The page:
The risk factors for AMD can be split into modifiable and non-modifiable risks.

The non-modifiable risk factors are things we cannot change or influence such as genetics, age (aged 50+) and family history of the disease.

The risk factors within our control are:

  • Smoking – being a current smoker quadruples the risk of progression to late AMD3. Current smokers develop late wet AMD at an average of 5.5 years younger than those who never smoked and 4.4. years younger than past smokers4,5. However, if you give up smoking the risk of AMD goes back to that of a non-smoker within 10 years of quitting6.
  • Body Mass Index – There is a direct association with a higher body mass index (BMI) (>30)  leading to higher risk of AMD and progression to advanced AMD7.
  • Nutrition – A diet low in omega-3 and -6 fatty acids, antioxidant vitamins, carotenoids and minerals are a risk factors for AMD. The macular pigment which protects the eye, needs to be nourished with carotenoids from our diet every day. Otherwise the macular pigment breaks down allowing damage to the macula. .
1. Enrichment of Macular Pigment Enhances Contrast Sensitivity in Subjects Free of Retina Disease: Central Retinal Enrichment Supplementation Trials – Report 1, Nolan et al, IOVS, 2016.
2. The Impact of Supplemental Antioxidants on Visual Function in Nonadvanced Age-Related Macular Degeneration: A Head-to-Head Randomized Clinical Trial” Akuffo, et al IOVS, 2017.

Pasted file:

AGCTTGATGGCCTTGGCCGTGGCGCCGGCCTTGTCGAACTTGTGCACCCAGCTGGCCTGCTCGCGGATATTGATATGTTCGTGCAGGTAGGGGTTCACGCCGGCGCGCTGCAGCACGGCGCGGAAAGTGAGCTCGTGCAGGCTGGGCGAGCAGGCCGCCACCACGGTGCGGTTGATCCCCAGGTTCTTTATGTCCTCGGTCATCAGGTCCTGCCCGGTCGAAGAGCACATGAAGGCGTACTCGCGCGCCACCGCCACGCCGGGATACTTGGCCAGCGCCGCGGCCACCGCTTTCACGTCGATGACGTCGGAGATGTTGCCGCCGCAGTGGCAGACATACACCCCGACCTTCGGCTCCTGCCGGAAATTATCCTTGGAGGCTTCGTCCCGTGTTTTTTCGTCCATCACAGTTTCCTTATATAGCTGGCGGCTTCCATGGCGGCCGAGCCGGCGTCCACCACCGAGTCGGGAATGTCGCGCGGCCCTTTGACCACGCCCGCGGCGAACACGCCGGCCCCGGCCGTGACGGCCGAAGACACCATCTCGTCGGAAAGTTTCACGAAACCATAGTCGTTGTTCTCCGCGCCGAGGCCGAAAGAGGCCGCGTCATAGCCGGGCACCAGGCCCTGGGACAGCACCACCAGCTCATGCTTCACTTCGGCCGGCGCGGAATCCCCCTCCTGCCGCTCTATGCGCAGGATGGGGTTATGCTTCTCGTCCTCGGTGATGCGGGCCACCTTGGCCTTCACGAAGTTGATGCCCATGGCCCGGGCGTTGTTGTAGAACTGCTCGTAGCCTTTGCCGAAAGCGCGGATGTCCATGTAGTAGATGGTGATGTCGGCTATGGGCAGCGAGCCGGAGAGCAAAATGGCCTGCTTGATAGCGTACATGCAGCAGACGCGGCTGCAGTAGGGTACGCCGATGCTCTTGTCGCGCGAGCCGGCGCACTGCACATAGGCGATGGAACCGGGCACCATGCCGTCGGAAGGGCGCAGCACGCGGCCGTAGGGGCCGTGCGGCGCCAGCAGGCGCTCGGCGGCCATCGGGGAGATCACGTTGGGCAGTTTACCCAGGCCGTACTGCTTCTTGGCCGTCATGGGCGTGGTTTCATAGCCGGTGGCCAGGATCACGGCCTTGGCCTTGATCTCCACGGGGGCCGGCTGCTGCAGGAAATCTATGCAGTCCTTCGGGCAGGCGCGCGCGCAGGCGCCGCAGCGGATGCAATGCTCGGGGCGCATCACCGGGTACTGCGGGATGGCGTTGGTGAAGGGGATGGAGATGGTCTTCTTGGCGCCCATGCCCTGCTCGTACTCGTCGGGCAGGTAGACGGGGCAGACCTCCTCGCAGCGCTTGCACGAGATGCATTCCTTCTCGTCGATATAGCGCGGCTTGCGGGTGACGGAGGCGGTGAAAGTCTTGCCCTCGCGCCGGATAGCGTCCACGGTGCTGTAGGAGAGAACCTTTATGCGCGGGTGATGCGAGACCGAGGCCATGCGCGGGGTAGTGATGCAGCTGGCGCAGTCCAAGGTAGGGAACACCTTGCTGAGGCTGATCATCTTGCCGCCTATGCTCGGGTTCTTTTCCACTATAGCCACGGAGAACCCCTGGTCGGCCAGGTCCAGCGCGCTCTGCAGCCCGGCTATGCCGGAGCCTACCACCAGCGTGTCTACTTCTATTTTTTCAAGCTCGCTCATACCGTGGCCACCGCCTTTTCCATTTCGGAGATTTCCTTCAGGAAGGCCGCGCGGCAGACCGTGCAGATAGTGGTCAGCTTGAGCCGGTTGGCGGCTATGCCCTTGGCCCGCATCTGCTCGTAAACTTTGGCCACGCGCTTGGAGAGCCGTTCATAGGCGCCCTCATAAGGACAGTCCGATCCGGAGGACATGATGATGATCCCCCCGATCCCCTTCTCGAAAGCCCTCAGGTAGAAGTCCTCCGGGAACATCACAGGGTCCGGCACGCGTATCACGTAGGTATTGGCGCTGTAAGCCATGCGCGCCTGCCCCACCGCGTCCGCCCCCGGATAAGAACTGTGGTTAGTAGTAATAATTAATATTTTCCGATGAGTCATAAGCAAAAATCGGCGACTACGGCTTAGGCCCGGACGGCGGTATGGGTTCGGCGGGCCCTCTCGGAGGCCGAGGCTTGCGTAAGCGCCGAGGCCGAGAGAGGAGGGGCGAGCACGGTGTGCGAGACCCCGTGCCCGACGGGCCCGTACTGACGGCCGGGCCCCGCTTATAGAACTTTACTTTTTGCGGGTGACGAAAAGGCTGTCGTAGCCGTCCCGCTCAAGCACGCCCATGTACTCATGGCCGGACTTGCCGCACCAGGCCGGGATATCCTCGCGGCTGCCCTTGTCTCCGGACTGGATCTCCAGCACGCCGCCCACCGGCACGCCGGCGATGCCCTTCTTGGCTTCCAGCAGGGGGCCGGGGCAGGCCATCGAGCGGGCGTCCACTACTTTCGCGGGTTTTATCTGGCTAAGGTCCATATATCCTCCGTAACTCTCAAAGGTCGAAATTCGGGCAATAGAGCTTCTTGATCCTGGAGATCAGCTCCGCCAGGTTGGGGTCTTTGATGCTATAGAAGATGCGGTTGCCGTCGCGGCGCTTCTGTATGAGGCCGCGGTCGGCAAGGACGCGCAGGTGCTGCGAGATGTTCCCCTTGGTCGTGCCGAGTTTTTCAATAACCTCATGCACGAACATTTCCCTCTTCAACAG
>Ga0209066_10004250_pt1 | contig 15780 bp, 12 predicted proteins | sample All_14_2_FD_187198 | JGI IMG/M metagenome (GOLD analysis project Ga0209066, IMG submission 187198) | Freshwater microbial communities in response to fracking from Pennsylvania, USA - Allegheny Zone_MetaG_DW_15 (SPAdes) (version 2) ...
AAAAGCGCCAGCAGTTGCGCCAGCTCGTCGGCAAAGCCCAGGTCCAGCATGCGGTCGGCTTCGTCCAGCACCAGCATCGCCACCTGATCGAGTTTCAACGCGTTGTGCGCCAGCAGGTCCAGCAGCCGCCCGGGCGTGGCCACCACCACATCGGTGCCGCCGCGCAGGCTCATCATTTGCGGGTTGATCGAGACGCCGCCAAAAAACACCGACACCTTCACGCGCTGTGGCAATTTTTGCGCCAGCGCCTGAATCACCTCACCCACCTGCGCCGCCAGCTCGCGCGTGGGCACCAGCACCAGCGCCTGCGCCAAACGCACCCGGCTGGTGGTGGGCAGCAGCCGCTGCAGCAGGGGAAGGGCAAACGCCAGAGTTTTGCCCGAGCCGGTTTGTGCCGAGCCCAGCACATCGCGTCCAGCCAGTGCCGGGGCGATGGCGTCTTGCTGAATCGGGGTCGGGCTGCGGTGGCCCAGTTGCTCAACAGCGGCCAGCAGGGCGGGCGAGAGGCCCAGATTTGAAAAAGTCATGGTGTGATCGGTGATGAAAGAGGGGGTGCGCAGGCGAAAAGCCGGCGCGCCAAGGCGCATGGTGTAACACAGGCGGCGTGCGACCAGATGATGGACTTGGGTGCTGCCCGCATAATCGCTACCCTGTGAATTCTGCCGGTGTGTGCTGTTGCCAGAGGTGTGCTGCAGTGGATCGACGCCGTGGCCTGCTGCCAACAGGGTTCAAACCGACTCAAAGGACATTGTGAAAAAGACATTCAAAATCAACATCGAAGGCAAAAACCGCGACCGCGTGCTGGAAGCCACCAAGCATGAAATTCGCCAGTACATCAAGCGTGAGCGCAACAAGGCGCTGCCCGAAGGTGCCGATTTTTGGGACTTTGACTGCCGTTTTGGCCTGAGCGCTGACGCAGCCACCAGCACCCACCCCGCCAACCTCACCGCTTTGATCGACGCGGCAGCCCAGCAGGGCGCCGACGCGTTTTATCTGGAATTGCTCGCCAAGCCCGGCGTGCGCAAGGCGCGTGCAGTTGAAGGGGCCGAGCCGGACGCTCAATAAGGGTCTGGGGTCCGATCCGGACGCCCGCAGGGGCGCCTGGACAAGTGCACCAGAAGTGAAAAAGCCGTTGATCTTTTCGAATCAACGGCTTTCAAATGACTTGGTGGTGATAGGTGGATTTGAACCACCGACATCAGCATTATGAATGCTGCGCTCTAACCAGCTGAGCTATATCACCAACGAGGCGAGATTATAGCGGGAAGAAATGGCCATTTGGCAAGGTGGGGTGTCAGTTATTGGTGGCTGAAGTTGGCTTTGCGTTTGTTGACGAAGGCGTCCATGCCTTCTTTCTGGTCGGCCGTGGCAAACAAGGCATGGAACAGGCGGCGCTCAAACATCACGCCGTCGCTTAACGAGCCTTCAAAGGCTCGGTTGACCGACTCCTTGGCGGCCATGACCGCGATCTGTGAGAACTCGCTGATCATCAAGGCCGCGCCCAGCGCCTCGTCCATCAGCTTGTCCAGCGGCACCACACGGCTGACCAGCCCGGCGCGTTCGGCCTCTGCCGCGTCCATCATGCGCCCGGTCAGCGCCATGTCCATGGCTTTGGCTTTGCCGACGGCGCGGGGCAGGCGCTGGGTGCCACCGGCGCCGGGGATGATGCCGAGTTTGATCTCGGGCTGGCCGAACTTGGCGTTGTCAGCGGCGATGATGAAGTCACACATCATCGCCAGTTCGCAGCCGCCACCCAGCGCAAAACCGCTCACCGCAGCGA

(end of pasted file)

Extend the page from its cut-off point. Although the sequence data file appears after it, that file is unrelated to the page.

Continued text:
3. Bertram, K.M., et al., Molecular regulation of cigarette smoke induced-oxidative stress in human retinal pigment epithelial cells: implications for age-related macular degeneration. Am J Physiol Cell Physiol, 2009. 297(5): p. C1200-10.
4. Tan, J.S., et al., Smoking and the long-term incidence of age-related macular degeneration: the Blue Mountains Eye Study. Arch Ophthalmol, 2007. 125(8): p. 1089-95.
5. Detaram, H.D., et al., Smoking and treatment outcomes of neovascular age-related macular degeneration over 12 months. Br J Ophthalmol, 2019.
6. Evans, J.R., A.E. Fletcher, and R.P. Wormald, 28,000 Cases of age related macular degeneration causing visual loss in people aged 75 years and above in the United Kingdom may be attributable to smoking. Br J Ophthalmol, 2005. 89(5): p. 550-3.
7. Seddon, J.M., et al., Progression of age-related macular degeneration: association with body mass index, waist circumference, and waist-hip ratio. Arch Ophthalmol, 2003. 121(6): p. 785-92.